Norm Foster is often called the “Canadian Neil Simon” because he has written so many popular comedies.  On A First Name Basis is no exception.

Listen to an interview

Stop Kiss

Funny, bittersweet and moving life-changing moments

ONE moment can change everything – an idea explored in the latest offering from Melville Theatre.

Written by Diana Son and directed by Vanessa Jensen, Stop Kiss is a poignant and funny play about the ways, both sudden and slow, that lives can change irrevocably.

After Callie meets Sara, the two unexpectedly fall in love and their first kiss provokes a violent attack that transforms their lives in a way they could never anticipate.

Playwright Son has vast television experience as a writer and producer on shows such as The West Wing, Law & Order: Criminal Intent, Southland, Love is a Four Letter Word and 13 Reasons Why.

“The play is not all about that first kiss, nor the hate crime, but more about how choices shape your life,” Jensen said.

“It could be whether you choose to kiss someone, leave someone for something new, intervene or ignore the obvious or, conversely, not being able to make a choice at all or having choices taken away from you.

“The play is beautifully written – at Stop kiss 1times funny, bittersweet and moving but always honest.”

In considering the challenges the 90-minute contemporary American drama may pose, Jensen said the dialogue, situations and characters were so believable that it made many of her tasks easier than normal.

“But the story is told is numerous short scenes that jump back and forth from the months in the lead up to the kiss and the aftermath of the resulting action,” she said.

“As well as ensuring the audience keeps up with where the story is at, there are the more practical challenges of actors needing to change costumes and locations frequently and very quickly.”

First appearing on stage as an eight-year-old and directing her first show at 14, Jensen has a wealth of theatre experience behind her.stop kiss2

She wrote, directed, stage-managed and acted in various shows at Curtin University’s Hayman Theatre over a four-year period and has staged several successful productions at the Old Mill and Melville Theatres, including The Venetian Twins, Emma, Three Tall Women, Pride and Prejudice, Away, Amadeus and her own award-winning script Jamie’s Chooks.

Away won Jensen the Constance Ord Award for directing at the 2010 Milly Awards and she also received a best director nomination at the annual Finley Awards for Amadeus in 2011 and Love, Loss and What I Wore in 2015.

Awards continued in 2013 and 2014 when her productions of Rabbit Hole and Twelve Angry Men at Melville Theatre both won best play at the Finley Awards – the latter also scored her the Susan Hayward Award for Best Director.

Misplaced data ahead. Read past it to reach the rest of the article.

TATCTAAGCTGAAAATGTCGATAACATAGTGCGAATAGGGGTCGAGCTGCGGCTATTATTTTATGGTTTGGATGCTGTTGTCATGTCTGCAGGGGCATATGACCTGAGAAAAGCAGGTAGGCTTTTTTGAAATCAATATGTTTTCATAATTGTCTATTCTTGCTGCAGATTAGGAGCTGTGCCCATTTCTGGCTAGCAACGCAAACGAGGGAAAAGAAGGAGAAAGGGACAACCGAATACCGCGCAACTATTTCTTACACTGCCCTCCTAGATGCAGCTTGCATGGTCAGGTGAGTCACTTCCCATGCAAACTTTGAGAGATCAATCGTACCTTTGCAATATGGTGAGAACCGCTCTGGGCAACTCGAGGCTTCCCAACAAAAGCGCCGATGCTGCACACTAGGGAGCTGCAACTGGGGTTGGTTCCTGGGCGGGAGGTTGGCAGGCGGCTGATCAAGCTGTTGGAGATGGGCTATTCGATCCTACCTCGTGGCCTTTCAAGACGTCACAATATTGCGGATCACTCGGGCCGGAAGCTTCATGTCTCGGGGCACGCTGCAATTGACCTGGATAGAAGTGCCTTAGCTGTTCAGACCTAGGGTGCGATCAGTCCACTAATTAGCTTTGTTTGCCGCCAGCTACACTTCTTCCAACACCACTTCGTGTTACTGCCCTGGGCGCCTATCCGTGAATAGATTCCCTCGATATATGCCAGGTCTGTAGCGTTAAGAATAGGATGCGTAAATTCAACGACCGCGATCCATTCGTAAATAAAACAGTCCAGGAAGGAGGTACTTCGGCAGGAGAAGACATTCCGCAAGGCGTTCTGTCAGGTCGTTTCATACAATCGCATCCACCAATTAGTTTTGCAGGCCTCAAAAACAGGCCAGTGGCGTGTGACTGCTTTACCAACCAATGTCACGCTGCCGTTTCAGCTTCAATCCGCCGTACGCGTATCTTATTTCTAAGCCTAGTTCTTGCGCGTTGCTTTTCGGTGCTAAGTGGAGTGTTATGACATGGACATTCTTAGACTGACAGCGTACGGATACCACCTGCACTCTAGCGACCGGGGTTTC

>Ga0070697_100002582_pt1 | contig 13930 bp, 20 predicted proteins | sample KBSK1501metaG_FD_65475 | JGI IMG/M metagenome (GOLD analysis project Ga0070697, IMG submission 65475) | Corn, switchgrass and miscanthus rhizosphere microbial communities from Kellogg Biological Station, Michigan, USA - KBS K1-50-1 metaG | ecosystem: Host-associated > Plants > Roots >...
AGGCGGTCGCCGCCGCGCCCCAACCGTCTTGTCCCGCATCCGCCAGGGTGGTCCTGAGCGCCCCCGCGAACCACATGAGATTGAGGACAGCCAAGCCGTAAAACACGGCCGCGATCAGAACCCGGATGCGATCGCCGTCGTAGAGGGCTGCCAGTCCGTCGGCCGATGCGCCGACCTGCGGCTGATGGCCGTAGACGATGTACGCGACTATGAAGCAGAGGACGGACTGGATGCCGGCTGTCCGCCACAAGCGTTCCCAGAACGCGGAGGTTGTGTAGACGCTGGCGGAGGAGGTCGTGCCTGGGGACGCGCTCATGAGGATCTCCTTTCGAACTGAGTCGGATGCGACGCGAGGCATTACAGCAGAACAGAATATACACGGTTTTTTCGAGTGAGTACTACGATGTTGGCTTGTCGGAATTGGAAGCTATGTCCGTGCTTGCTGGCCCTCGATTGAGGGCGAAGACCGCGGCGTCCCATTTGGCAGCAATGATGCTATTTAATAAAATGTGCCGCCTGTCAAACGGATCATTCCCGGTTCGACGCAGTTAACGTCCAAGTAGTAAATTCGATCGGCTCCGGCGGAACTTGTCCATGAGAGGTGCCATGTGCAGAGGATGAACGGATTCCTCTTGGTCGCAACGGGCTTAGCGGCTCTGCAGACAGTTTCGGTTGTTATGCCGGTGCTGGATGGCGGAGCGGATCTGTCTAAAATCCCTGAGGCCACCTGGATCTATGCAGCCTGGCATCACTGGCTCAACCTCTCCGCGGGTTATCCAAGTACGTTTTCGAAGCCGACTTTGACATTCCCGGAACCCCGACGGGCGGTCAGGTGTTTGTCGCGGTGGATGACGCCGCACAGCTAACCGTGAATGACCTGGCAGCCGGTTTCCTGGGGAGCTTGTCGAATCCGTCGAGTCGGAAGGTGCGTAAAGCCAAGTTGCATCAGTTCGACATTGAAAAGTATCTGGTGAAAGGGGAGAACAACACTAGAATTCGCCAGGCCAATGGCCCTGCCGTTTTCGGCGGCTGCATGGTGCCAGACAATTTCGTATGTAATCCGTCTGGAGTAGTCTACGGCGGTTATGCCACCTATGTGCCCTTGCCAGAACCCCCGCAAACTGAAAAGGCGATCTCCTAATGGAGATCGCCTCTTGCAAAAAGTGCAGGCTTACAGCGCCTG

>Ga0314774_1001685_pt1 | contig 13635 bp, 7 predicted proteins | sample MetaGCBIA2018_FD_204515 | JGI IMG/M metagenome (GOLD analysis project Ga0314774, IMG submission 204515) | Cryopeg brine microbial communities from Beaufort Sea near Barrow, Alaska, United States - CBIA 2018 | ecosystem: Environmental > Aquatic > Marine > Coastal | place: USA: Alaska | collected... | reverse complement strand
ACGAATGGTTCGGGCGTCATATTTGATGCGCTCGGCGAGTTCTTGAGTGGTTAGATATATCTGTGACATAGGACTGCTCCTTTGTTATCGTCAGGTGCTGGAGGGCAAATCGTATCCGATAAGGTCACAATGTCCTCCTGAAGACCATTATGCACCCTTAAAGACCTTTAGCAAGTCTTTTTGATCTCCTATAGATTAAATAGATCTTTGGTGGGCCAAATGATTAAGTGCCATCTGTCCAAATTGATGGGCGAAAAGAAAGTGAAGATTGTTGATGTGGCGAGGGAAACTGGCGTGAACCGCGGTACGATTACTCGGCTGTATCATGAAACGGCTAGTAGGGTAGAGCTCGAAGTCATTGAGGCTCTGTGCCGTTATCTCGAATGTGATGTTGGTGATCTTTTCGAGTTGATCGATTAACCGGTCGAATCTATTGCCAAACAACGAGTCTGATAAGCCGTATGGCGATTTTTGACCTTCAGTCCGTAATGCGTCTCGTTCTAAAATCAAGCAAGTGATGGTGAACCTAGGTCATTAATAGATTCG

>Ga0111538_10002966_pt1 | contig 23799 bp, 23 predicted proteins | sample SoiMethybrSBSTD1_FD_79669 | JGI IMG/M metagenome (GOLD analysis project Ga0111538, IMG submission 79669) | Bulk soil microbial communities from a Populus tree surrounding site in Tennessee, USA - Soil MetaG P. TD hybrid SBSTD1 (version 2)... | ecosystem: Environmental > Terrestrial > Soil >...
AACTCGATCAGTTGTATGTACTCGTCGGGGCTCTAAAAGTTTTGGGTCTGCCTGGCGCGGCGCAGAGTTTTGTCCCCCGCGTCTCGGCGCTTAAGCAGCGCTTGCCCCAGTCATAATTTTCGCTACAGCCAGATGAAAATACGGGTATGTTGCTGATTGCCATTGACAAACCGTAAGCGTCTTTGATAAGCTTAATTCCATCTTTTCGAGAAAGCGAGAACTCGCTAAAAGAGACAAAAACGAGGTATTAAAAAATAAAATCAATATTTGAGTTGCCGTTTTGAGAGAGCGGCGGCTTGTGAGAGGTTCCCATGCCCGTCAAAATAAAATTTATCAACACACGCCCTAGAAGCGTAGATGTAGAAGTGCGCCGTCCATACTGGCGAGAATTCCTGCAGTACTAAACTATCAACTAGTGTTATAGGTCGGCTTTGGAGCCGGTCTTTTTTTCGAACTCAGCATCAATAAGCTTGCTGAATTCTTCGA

“The unusual style of Stop Kiss appealed to me, particularly the non-chronological order of scenes in which two almost separate stories are intertwined,” Jensen said.

“I also admired the clever way the audience is drawn into wanting the lead characters to make the choice to be together, even though they already know it will lead to a hate crime with life-changing repercussions.” 

Stop Kiss plays 8pm September 8, 9, 14, 15, 16, 21, 22 and 23 with a 2pm matinee September 17. Tickets are $20, $15 concession – book on 9330 4565 or at

Please note: the play has adult themes and some coarse language.

Listen to an Interview


Three short plays each night

September 6th, 7th, 8th, 9th – 8pm
Sunday Matinee – September 10th – 2pm

one act season
“The Loan”
Written & Directed by Noel O’Neill

A gambler hiding out in a Dublin pub learns what it’s like to really lose it all

“Bingo Gymbo Wings”
Written & Directed by Elizabeth Quigley

The play is set in a church hall in a North West town in England, at an exercise class called Bingo Gymbo Wings, a class specifically designed for women over the age of 45. The play centres on 3 women: Francis, Jean and Marjorie. Francis and Jean are childhood friends and Marjorie is a woman who had an affair with Francis’s husband, Roger. The question of whatever happened to Roger?

“Mary Lambert RIP”
Written by Siobhan Wright
Directed by Denice Byrne

They say when we die our whole life flashes before us. This play is a series of people who knew Mary and their points of view of what she was like. Mary talks to and defends herself to each person and tries to work out what life is all about.

The interview was done by Malti Elliott with Carolyn Mcdonald.

Comic play delivers surprise life in death

A SECRET life will soon be exposed at a funeral and the bombshell will cause tempers – and ashes – to fly.

wife after death 1It’s all part of Serial Productions’ latest show Wife After Death, written by Eric Chappell and directed by Rob Warner at the Old Mill Theatre.

Set at the funeral of successful television comedian Dave Thursby, his friends and family soon discover they know less about him than they imagined.